The Polymorph

Over the last three decades Fred Chappell has been steadily accumulating both an enviable publishing record—he has some twenty novels and collections of poems and stories to his credit—and a well-deserved reputation as one of the South's foremost men of letters. His latest book of short fictions, the aptly tided More Shapes Than One, may make the second designation less important; for Chappell, it is increasingly apparent, is a universalist whose imagination ranges over the globe. His native North Carolina informs his work and often provides its settings, but he is not to be automatically enlisted on any regional roll call.

Chappell's work is characterized by an exquisite attention to language and mood; his fiction is less concerned with action than with ideas, the more elevated the better. (In this Chappell resembles Borges and especially Poe, both of whom he obviously admires.) The stories in More Shapes Than One do not break any new ground—they are unmistakably Chappell's, told in voices we have come to recognize—but neither do they give up any.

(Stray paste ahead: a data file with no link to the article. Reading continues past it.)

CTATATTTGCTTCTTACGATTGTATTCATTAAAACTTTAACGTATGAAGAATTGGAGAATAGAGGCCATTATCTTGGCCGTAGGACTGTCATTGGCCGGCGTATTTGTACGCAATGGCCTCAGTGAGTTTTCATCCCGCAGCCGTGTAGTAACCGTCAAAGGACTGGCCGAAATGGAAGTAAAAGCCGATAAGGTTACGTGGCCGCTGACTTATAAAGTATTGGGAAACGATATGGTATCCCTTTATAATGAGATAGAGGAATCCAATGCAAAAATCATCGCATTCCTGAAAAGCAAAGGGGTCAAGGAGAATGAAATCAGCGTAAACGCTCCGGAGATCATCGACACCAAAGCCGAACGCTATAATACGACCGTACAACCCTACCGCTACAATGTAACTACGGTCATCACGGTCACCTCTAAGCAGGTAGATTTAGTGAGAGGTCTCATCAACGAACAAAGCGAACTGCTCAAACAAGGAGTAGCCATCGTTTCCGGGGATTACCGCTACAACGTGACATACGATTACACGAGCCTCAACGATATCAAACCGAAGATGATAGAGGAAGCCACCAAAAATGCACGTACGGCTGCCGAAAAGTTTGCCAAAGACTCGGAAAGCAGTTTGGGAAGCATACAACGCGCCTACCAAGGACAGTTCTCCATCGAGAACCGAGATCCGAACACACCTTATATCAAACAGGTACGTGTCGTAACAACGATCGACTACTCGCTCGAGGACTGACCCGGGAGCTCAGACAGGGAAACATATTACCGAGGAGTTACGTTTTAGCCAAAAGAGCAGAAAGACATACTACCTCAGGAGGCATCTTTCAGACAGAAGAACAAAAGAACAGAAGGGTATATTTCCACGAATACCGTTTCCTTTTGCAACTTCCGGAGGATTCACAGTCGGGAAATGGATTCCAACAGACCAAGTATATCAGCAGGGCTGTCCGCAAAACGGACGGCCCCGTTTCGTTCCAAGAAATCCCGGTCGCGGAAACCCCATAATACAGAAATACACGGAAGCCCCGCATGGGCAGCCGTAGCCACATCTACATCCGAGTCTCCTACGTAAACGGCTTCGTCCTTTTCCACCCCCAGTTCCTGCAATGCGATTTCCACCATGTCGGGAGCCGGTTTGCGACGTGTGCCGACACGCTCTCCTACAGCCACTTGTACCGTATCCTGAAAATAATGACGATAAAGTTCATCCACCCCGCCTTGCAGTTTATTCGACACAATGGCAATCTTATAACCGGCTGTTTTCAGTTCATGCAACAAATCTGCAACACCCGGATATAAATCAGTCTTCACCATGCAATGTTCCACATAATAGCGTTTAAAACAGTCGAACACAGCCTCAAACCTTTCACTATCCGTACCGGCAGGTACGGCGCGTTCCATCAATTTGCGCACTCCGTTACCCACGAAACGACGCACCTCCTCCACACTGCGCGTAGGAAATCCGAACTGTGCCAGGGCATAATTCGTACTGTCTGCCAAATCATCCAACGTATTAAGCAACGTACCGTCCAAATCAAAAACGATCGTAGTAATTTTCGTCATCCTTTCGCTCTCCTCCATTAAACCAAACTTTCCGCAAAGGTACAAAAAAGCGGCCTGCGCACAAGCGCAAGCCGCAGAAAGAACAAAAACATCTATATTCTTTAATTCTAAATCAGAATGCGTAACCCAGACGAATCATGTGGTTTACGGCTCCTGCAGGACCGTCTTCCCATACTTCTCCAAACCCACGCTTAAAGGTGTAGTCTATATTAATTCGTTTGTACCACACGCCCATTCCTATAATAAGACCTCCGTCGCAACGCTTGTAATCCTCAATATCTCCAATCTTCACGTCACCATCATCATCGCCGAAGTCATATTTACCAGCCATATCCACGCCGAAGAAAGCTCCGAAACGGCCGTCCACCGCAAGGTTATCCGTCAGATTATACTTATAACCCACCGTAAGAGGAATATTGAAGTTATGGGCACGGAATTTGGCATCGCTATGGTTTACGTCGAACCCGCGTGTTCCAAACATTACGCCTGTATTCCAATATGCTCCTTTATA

The book does contain a few surprises. One is Chappell's turn to Europe for several of his tales, involving historical figures like French composer Jacques Offenbach, German philosopher Ludwig Feuerbach, and Swedish taxonomist Karl von Linne, who Chappell, in a neat dissection of the European passion for order, depicts...

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